Occupy Central: Is the Mesh Ready for Prime-time?
Since Saturday, Hong Kongers have been occupying the center of the city. As with many of these grassroots movements before, pictures showing massive protests flooded social media.
Defying police, thousands of demonstrating block main highway connecting Central and Wanchai to protest China. pic.twitter.com/Gw20Ic4rbf
— Alan Wong (@alanwongw) September 28, 2014
On Sunday, an increasing number of reports appeared on Twitter about mobile networks being blocked in central Hong Kong areas.
#HK police has shut down MOBILE NETWORK in #admiralty and #central. #hkprotest #OccupyCentral @ap @Reuters
— Kawai Wong (@wongkawaikawai) September 28, 2014
As a network researcher, I turned to my usuals tools of trade (about which I will write more soon) to find out what was going on. Unlike Syria or Iran, I don’t have any local contacts so I turned to widely available open-source information. Google’s Transparency data for Hong Kong highlighted two significant drops in connections on Sunday. In addition to having blocked mobile network connections in central areas, the network disruption did apparently affect some of the upstreams resulting in significant disruptions affecting most of Hong Kong. The granularity of the data doesn’t let us understand what neighbourhoods were the most affected.
Two major network disruptions recorded in the last 24 hours in Hong Kong. Source: Google Transparency pic.twitter.com/ahllBCZdN5
— The OSINT (@theosint) September 28, 2014
Network disruptions during protests is nothing new. Egypt, Syria, Tunisia … have all blocked access to the Internet at some point or another during the protests. Whether or not these measures were beneficial for law enforcement is questionable.
In most cases, the lack of available signal results in delayed coverage, misinformation starting to spread way quicker than usual and prevents the protesters from coordinating their efforts and movements.
It turns out however that Hong Kongers had a back up plan. As the network was going down in most central neighbourhoods, protesters were urged to download FireChat, an application that uses a form of mesh-networking to create a local chatroom without requiring Internet access. Unlike regular networking, mesh-networking enables devices to talk to each other, creating a digital grid in the city to which any neighbouring device can connect. If enough users are participating to this grid, it becomes considerably more resilient and resistant to censorship/surveillance than a centralized network infrastructure.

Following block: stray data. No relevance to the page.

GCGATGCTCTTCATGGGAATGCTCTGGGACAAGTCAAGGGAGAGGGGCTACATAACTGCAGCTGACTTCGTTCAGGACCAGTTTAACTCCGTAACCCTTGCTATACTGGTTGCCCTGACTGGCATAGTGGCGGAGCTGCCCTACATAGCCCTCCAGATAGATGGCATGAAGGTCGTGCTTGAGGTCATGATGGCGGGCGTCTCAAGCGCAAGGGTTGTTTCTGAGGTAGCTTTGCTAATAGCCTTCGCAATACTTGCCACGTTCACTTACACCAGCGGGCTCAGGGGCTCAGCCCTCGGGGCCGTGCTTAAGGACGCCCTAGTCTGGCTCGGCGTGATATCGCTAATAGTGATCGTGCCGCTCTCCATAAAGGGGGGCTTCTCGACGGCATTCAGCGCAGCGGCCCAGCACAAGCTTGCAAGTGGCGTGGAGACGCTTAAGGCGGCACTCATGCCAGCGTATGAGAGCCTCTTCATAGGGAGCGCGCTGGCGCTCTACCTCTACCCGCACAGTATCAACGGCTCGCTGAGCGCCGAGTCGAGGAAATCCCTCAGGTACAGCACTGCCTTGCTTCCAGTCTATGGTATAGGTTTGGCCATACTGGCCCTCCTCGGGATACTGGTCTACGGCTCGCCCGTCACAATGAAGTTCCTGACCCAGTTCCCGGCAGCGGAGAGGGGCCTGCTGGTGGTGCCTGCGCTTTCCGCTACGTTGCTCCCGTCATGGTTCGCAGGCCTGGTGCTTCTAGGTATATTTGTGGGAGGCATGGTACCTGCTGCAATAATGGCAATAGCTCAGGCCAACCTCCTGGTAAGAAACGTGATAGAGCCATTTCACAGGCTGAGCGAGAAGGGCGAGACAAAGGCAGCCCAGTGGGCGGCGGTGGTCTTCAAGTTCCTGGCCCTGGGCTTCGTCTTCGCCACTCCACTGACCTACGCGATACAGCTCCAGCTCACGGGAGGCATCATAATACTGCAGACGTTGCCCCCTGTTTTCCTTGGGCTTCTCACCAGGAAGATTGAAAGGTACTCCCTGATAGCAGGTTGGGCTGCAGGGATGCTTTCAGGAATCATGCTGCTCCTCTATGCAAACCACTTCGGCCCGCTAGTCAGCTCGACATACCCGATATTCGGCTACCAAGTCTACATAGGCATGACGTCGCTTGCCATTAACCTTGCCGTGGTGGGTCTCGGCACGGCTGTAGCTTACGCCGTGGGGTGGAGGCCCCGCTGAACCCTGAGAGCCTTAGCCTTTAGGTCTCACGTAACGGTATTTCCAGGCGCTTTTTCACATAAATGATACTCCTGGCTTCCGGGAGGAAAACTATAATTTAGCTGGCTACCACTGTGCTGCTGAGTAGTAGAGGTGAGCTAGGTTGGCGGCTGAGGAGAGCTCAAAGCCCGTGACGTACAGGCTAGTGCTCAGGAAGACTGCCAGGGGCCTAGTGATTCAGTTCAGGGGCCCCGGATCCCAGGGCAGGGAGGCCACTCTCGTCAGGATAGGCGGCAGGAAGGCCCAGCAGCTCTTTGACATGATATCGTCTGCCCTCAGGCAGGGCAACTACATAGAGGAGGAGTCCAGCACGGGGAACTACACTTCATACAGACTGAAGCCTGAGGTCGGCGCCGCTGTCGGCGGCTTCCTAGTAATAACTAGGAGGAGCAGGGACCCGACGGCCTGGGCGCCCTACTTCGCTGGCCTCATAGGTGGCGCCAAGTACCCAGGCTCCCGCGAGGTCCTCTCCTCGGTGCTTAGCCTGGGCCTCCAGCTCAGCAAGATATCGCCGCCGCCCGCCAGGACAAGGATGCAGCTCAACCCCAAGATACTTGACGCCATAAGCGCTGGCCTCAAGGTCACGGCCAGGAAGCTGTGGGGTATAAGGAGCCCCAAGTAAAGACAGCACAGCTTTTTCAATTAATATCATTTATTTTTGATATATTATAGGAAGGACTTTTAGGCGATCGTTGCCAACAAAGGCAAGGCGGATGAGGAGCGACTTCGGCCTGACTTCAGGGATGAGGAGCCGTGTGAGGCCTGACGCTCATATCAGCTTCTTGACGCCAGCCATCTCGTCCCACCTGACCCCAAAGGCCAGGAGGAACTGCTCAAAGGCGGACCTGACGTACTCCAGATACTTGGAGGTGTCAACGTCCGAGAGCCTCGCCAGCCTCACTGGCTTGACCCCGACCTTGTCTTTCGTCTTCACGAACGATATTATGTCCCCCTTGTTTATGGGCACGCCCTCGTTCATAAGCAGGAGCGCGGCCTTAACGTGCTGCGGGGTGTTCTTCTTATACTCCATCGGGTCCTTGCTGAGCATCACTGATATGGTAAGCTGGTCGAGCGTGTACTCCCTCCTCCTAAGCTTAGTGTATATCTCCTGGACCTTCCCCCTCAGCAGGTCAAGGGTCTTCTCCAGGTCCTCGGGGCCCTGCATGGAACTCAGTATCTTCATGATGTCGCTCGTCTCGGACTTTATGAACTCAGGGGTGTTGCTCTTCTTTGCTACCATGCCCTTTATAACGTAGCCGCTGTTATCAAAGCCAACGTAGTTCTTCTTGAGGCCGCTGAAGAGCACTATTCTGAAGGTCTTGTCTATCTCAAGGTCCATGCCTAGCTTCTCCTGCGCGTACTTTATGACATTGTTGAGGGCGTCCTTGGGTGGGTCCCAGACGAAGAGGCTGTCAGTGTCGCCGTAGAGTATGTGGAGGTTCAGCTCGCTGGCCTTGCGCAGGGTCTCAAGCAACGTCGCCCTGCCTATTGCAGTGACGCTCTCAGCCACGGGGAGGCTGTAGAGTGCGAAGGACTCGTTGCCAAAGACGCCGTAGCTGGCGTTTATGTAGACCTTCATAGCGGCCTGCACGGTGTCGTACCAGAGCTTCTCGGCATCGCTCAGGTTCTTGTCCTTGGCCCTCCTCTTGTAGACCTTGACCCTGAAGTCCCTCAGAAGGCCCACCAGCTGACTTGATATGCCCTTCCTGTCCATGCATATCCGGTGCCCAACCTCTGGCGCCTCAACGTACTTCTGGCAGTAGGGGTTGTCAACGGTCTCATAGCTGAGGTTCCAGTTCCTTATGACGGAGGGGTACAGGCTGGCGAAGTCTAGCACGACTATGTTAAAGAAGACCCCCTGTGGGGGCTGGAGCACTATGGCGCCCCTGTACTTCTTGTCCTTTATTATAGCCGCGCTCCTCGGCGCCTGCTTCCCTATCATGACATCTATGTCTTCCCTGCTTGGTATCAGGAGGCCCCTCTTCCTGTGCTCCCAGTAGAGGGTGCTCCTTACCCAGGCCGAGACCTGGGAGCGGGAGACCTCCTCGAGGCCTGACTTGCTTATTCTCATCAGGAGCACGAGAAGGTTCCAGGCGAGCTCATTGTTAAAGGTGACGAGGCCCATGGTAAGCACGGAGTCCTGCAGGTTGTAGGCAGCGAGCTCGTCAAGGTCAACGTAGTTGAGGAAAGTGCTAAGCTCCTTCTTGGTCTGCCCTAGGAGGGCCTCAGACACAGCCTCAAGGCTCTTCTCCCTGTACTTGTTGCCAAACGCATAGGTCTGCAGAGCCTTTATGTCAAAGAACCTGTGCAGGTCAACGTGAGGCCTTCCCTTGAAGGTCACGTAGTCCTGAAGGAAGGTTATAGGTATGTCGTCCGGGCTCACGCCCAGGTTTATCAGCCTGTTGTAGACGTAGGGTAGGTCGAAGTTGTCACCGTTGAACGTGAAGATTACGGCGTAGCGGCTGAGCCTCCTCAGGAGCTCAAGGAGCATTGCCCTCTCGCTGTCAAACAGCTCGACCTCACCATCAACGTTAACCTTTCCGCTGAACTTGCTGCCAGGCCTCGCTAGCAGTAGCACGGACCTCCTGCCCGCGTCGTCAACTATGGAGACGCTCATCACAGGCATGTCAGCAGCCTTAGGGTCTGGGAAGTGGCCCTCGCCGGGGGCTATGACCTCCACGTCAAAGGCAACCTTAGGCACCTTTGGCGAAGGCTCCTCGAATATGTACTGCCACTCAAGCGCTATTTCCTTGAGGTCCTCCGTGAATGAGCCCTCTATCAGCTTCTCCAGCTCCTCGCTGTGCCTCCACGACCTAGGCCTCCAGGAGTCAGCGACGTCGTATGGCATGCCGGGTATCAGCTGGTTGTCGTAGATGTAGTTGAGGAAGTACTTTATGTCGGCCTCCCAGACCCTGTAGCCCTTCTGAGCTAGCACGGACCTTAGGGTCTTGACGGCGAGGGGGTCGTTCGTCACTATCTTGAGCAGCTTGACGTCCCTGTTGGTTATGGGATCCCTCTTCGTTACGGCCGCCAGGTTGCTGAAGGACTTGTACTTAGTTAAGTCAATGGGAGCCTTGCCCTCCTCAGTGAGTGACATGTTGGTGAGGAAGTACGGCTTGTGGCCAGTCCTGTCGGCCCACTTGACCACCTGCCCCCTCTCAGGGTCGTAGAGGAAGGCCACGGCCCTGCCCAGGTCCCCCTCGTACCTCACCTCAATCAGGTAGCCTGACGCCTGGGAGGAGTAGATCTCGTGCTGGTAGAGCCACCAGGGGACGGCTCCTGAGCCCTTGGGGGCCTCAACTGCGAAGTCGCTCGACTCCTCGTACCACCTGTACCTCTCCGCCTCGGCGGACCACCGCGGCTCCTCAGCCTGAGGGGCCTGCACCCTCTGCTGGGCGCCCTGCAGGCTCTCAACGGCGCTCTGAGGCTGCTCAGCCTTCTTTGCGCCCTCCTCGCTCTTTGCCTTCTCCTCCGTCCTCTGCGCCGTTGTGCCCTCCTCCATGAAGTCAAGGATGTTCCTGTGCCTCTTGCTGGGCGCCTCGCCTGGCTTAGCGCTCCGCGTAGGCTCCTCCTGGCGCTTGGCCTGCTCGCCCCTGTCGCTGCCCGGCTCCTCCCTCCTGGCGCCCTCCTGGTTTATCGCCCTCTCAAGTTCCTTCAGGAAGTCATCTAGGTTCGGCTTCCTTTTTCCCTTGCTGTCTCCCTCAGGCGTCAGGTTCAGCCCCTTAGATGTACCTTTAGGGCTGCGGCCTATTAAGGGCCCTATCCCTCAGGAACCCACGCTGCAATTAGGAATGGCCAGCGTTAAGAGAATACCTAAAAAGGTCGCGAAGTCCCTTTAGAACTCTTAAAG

According to FireChat app founders, 0.1% of Hong Kongers were using the application on Sunday evening. (It’s important to note that FireChat app tracks the app usage with Google Analytics, which is a questionable practise given the use cases of the application)
Right this moment, more than 1 person in 1000 in #HongKong has their phone unlocked and looking at a #FireChat… http://t.co/TJjlK8ffYQ
— Stanislav Shalunov (@shalunov) September 28, 2014
So, why this sudden success and use of mesh networking while many tried and failed to deploy mesh-networks during similar events?
As I summed it up in a tweet, density and need were the two factors I think. The fact that there is such a high density of smartphones running the app in a bounded area because there is no other way to communicate contributed to the success of this experiment.
This picture illustrates why Hong Kong is the new playground for mesh networking. Driven by need, enabled by density pic.twitter.com/3Us5gxnDFI
— Frederic Jacobs (@FredericJacobs) September 29, 2014
It is important however to realize that FireChat app has some limitations:
– Because of how Multipeer Connectivity works, you need to be close to a member of the mesh to be able to connect to it (30 to 100 feet).
– The application has no encryption meaning that no discussion is really private.
– Messages are not checked for integrity, meaning that impersonation can happen.
This is only the beginning. Mesh-networks are not ready yet for prime-time. FireChat app would be pretty useless in a setting like rural Syria or Iran when you have way fewer powerful smartphones and a way lower density of connected devices. But eventually, our devices might be able to replace the top-down telecom infrastructure that enabled communications until now. Interesting projects by Open Garden or the Serval Project are aiming at building wider-scale mesh networks and with what we’ve seen, we can only be optimistic for the future.